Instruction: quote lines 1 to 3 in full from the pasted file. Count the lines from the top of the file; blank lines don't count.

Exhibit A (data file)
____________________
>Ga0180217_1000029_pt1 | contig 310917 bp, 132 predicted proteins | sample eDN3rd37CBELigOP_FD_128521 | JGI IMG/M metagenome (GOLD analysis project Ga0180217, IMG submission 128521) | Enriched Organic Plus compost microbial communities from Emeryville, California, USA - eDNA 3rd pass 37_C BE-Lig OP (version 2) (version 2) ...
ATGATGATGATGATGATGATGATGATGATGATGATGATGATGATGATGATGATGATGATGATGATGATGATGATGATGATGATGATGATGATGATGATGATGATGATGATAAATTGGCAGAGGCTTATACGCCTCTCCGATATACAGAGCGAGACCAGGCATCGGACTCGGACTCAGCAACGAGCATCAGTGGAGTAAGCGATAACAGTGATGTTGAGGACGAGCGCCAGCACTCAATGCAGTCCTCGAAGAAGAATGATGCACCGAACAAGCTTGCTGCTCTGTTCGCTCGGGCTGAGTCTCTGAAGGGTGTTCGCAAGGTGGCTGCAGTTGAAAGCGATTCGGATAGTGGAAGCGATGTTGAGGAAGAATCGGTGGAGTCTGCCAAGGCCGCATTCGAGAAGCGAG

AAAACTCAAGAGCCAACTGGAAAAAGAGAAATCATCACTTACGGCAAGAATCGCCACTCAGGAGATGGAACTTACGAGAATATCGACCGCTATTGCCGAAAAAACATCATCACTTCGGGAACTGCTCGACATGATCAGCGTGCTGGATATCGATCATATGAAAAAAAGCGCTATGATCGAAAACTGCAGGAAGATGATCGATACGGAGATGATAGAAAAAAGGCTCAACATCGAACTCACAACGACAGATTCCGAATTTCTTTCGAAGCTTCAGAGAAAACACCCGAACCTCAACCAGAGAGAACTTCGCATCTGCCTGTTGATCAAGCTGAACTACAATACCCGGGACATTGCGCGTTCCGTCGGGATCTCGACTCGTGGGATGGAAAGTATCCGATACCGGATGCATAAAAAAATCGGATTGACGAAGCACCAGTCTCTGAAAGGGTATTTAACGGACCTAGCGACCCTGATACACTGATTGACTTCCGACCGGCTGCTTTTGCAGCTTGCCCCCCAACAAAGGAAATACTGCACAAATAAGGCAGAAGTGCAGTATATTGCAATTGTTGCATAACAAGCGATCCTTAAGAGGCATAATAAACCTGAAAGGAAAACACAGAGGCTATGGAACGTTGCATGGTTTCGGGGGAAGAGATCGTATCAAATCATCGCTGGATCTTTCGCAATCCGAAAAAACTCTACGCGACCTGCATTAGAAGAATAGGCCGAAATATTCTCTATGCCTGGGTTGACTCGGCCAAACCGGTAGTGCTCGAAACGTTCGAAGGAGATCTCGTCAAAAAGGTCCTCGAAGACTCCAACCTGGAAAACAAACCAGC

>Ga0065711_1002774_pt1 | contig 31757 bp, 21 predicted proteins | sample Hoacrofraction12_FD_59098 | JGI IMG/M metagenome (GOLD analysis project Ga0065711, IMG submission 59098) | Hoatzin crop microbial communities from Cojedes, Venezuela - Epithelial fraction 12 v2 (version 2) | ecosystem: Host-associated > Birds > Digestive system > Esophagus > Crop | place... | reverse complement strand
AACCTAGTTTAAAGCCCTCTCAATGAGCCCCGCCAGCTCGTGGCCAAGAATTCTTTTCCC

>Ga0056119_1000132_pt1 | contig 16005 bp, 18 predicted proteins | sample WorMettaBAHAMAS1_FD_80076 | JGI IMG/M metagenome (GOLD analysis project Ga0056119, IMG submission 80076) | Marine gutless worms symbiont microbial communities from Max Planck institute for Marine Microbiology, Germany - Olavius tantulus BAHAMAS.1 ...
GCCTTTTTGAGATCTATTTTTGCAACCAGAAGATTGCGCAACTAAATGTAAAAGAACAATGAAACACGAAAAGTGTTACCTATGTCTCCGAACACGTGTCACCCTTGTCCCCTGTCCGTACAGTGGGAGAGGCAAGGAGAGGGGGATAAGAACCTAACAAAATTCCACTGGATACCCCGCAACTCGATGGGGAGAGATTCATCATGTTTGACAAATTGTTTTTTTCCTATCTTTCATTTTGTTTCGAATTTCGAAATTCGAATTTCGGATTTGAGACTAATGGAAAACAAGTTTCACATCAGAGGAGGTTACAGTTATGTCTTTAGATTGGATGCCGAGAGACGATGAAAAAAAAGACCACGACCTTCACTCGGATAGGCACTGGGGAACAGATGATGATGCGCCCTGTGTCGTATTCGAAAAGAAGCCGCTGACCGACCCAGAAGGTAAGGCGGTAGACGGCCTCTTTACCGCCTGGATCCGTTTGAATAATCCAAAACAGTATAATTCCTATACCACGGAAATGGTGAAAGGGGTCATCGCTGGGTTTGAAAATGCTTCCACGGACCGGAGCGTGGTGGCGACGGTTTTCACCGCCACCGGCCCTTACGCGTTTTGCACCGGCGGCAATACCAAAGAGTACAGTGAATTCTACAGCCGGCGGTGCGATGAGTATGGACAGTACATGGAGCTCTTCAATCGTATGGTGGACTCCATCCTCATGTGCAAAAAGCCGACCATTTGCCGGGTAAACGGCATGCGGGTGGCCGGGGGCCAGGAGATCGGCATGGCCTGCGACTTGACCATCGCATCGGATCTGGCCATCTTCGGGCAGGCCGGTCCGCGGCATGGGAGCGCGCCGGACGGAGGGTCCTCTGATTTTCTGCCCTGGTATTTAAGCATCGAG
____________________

>Ga0180217_1000029_pt1 | contig 310917 bp, 132 predicted proteins | sample eDN3rd37CBELigOP_FD_128521 | JGI IMG/M metagenome (GOLD analysis project Ga0180217, IMG submission 128521) | Enriched Organic Plus compost microbial communities from Emeryville, California, USA - eDNA 3rd pass 37_C BE-Lig OP (version 2) (version 2) ...
ATGATGATGATGATGATGATGATGATGATGATGATGATGATGATGATGATGATGATGATGATGATGATGATGATGATGATGATGATGATGATGATGATGATGATGATGATAAATTGGCAGAGGCTTATACGCCTCTCCGATATACAGAGCGAGACCAGGCATCGGACTCGGACTCAGCAACGAGCATCAGTGGAGTAAGCGATAACAGTGATGTTGAGGACGAGCGCCAGCACTCAATGCAGTCCTCGAAGAAGAATGATGCACCGAACAAGCTTGCTGCTCTGTTCGCTCGGGCTGAGTCTCTGAAGGGTGTTCGCAAGGTGGCTGCAGTTGAAAGCGATTCGGATAGTGGAAGCGATGTTGAGGAAGAATCGGTGGAGTCTGCCAAGGCCGCATTCGAGAAGCGAG

AAAACTCAAGAGCCAACTGGAAAAAGAGAAATCATCACTTACGGCAAGAATCGCCACTCAGGAGATGGAACTTACGAGAATATCGACCGCTATTGCCGAAAAAACATCATCACTTCGGGAACTGCTCGACATGATCAGCGTGCTGGATATCGATCATATGAAAAAAAGCGCTATGATCGAAAACTGCAGGAAGATGATCGATACGGAGATGATAGAAAAAAGGCTCAACATCGAACTCACAACGACAGATTCCGAATTTCTTTCGAAGCTTCAGAGAAAACACCCGAACCTCAACCAGAGAGAACTTCGCATCTGCCTGTTGATCAAGCTGAACTACAATACCCGGGACATTGCGCGTTCCGTCGGGATCTCGACTCGTGGGATGGAAAGTATCCGATACCGGATGCATAAAAAAATCGGATTGACGAAGCACCAGTCTCTGAAAGGGTATTTAACGGACCTAGCGACCCTGATACACTGATTGACTTCCGACCGGCTGCTTTTGCAGCTTGCCCCCCAACAAAGGAAATACTGCACAAATAAGGCAGAAGTGCAGTATATTGCAATTGTTGCATAACAAGCGATCCTTAAGAGGCATAATAAACCTGAAAGGAAAACACAGAGGCTATGGAACGTTGCATGGTTTCGGGGGAAGAGATCGTATCAAATCATCGCTGGATCTTTCGCAATCCGAAAAAACTCTACGCGACCTGCATTAGAAGAATAGGCCGAAATATTCTCTATGCCTGGGTTGACTCGGCCAAACCGGTAGTGCTCGAAACGTTCGAAGGAGATCTCGTCAAAAAGGTCCTCGAAGACTCCAACCTGGAAAACAAACCAGC